As the software industry has developed from its infancy, companies have learned to provide very specific services around the core software product. They have gradually come to understand that these services – such as project management, implementation consulting, training, and software customization – are essential to the product’s success. Companies that have pushed the envelope have created services “wrapped around” or “bundled with” the software.
But what is needed is a further step in the understanding of services. Services do no just go with the product, they are the product, or at least a part of it. Your product is not just the software anymore, it’s the services, it’s customer care, it’s your user conference, your broadcasts to the customer base, and the business insight and tips you provide via email or phone to end users and managers.
When I bought my Ford Focus, it wasn’t only because the car was a delight in terms of design (and price). I bought the Ford company as well, along with the local dealership and its service department. Like so many others, I didn’t base my purchase on an understanding of a car as a product that ends at the car doors. The product, in fact, goes way beyond the physical car itself.
The companies – old and new, big and small, heavy industry and virtual technology – that are thriving in the marketplace are the ones who realize that the whole company is the product.
Product Managers are ideally positioned to help make this sea change in perspective come about at their company. In fact, such a change, while requiring the support of the CEO and the management team, probably can only take effect with the direct effort of Product Managers, because of their ability to get involved in the details.
Read the tips below to extend the understanding of your product by the company – and more importantly customers and prospects – beyond the limits of the software itself. Do this because in your customers’ eyes the product is no longer just an implementation headache but becomes a critical business initiative with a powerful brand image connecting users to all areas of your company.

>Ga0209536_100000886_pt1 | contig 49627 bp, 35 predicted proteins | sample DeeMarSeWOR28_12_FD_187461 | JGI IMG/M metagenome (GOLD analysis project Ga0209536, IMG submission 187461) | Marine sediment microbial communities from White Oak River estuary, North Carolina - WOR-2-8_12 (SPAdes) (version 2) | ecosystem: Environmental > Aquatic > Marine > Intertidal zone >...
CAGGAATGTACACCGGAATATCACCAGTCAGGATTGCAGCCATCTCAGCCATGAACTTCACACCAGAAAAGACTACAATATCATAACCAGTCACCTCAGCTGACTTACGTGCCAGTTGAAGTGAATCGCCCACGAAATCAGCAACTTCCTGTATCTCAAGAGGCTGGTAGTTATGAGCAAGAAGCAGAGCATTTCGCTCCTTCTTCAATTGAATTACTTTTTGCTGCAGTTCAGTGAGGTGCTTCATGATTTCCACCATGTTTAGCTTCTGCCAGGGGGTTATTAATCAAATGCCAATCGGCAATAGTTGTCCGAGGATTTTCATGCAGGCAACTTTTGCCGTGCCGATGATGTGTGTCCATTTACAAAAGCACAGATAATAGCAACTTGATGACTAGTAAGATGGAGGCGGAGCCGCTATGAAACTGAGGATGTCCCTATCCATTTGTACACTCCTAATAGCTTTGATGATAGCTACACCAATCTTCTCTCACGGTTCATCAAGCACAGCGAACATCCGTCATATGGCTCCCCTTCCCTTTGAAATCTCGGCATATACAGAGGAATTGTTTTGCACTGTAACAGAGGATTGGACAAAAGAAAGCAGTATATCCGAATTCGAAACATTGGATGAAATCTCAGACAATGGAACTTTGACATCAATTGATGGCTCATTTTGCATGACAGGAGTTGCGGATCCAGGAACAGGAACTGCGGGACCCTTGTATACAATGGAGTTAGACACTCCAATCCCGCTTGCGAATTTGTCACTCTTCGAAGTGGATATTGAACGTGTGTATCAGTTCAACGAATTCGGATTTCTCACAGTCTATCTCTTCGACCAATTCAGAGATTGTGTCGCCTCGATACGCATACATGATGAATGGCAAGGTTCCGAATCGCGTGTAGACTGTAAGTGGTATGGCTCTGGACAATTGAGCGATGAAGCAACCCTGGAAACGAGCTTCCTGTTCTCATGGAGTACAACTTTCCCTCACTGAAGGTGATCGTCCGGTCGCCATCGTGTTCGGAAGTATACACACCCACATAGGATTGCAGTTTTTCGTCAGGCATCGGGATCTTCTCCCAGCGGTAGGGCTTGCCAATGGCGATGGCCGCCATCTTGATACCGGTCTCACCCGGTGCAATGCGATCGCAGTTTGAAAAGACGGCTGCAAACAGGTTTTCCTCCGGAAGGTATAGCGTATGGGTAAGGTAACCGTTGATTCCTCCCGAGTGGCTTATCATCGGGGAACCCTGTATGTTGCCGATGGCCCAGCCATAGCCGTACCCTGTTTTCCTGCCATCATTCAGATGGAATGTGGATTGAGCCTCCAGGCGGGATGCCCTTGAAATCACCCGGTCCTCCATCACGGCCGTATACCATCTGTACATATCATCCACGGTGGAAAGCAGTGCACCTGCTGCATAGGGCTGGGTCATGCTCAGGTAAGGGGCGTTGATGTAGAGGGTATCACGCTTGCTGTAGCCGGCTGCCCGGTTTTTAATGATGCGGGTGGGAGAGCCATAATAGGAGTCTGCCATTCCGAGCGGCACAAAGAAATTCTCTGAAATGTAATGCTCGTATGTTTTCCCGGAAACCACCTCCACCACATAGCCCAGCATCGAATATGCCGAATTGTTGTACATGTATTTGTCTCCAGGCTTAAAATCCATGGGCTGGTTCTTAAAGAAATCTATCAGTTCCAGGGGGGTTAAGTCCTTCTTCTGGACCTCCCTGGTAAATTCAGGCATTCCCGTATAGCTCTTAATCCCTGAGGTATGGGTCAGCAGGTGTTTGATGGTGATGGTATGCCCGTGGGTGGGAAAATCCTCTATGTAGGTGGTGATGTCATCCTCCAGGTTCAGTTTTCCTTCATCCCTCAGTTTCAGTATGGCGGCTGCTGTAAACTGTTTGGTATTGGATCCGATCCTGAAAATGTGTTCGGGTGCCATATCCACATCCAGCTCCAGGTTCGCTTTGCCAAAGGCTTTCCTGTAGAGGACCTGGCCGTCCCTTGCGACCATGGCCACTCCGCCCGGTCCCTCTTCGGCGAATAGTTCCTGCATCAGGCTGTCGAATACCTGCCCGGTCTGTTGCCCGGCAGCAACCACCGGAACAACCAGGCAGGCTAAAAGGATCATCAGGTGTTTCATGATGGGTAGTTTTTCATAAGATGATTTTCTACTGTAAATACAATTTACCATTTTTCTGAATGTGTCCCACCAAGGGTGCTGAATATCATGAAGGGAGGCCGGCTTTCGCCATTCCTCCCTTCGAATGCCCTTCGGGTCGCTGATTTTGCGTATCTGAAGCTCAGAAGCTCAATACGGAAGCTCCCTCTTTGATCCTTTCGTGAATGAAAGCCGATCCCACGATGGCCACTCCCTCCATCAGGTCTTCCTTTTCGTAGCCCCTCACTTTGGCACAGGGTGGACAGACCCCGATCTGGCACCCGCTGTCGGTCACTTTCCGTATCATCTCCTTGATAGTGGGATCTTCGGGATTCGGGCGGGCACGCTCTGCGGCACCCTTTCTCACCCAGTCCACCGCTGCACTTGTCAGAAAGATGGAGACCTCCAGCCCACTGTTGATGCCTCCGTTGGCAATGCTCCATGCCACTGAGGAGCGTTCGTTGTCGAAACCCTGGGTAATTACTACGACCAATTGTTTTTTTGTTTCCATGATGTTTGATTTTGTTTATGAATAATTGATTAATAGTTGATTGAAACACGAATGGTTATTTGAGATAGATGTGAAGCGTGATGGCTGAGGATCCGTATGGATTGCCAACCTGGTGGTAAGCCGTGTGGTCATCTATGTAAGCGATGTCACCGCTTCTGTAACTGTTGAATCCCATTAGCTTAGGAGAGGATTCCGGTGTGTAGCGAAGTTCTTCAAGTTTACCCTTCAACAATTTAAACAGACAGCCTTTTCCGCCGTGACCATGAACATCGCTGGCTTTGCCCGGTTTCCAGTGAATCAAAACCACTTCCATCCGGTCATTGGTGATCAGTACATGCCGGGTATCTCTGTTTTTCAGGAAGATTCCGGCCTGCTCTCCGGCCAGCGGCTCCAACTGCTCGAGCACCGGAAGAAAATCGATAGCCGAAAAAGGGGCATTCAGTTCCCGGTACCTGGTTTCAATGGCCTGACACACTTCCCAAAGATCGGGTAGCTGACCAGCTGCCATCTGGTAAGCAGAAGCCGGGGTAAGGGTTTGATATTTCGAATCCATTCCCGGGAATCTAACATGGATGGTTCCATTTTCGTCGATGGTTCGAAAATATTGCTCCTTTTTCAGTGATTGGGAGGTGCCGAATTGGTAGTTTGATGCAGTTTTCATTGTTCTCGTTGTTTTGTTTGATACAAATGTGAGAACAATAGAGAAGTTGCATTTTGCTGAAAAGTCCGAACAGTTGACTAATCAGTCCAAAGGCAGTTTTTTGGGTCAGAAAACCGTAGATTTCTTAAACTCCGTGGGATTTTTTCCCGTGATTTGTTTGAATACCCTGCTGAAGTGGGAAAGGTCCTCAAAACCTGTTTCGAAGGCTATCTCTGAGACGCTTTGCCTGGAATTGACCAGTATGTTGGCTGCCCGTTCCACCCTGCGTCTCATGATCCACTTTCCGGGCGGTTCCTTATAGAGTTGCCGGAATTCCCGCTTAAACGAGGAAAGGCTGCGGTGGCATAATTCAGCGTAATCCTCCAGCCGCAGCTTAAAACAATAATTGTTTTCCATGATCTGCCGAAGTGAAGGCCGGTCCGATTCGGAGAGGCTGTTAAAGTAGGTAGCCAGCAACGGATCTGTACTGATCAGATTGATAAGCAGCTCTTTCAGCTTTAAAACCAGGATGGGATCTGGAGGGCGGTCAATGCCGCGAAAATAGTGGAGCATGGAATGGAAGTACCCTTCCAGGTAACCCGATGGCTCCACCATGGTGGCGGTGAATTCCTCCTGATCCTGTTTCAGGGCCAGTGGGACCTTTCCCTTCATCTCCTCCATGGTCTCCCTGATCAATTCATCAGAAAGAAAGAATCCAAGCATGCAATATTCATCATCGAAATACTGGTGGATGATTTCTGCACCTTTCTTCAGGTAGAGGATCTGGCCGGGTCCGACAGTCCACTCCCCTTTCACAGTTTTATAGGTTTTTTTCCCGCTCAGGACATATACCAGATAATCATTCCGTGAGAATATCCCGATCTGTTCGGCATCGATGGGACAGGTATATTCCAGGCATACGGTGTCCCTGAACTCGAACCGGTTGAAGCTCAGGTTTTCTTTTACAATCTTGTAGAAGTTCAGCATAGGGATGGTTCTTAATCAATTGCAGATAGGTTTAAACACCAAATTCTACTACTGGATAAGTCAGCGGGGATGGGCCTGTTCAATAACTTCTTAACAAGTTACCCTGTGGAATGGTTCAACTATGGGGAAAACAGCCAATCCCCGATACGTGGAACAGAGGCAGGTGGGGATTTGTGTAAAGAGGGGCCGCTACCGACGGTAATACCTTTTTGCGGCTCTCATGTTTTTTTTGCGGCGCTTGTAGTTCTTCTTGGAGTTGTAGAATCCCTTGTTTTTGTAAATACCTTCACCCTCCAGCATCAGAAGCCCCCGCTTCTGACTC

This Vision Is a Top-Down Effort
While the incorporation of services and other components into the product depends upon the Product Manager, the success of the whole initiative depends upon buy-in and support from the CEO and the management team. We’re talking about changing the way the entire company views the business and each department’s role. It is too big for Product Managers to implement without getting steady support from the top.
Have Them Sign On the Dotted Line
You can bet that all of the software that you sell to a customer is included in the contract that they sign. This includes customizations and perhaps specific features that the customer requires. Any other service or company output that you want to have considered as an integral part of the product should also be specified in the contract. This includes, as appropriate, customer care, customer conferences, expert insight and advice, and all other services such as implementation, training, facilitated sessions, etc.
Package the various services you deliver into standard sets of services with standard content and results. This makes it possible to describe each service fully in marketing collateral and data sheets, speaking of the benefits and features for services just as you do for software.
In an earlier topic called “Tips for Delivering Consistent Services” I discuss ways to productize the content and delivery of services that accompany the software product.
Customers Care About Customer Care
Your customer care effort or support hotline is the equivalent of an auto dealership’s service center. The reputation of your service center, the many convenient features and benefits, the various choices for signaling problems and resolving them, are all a critical component of your product. They also influence a prospect’s decision to buy your product.
Usually customer care requirements are already included in contracts. But rarely are the details of your service effort explained like they’re just another integral feature of the product. Build a collateral piece covering your customer service – all aspects of it, from hotline support to advice to contract renewal and billing features.
Insight Is Worth a Lot
By virtue of the fact that your customers are working in an environment that uses software, they are constantly faced with new features, new technology, and new challenges to apply technology to important business initiatives. Their world is constantly changing. They may know their area of expertise inside and out, but they could use all the help they can get on how to use technology to enhance that area of expertise.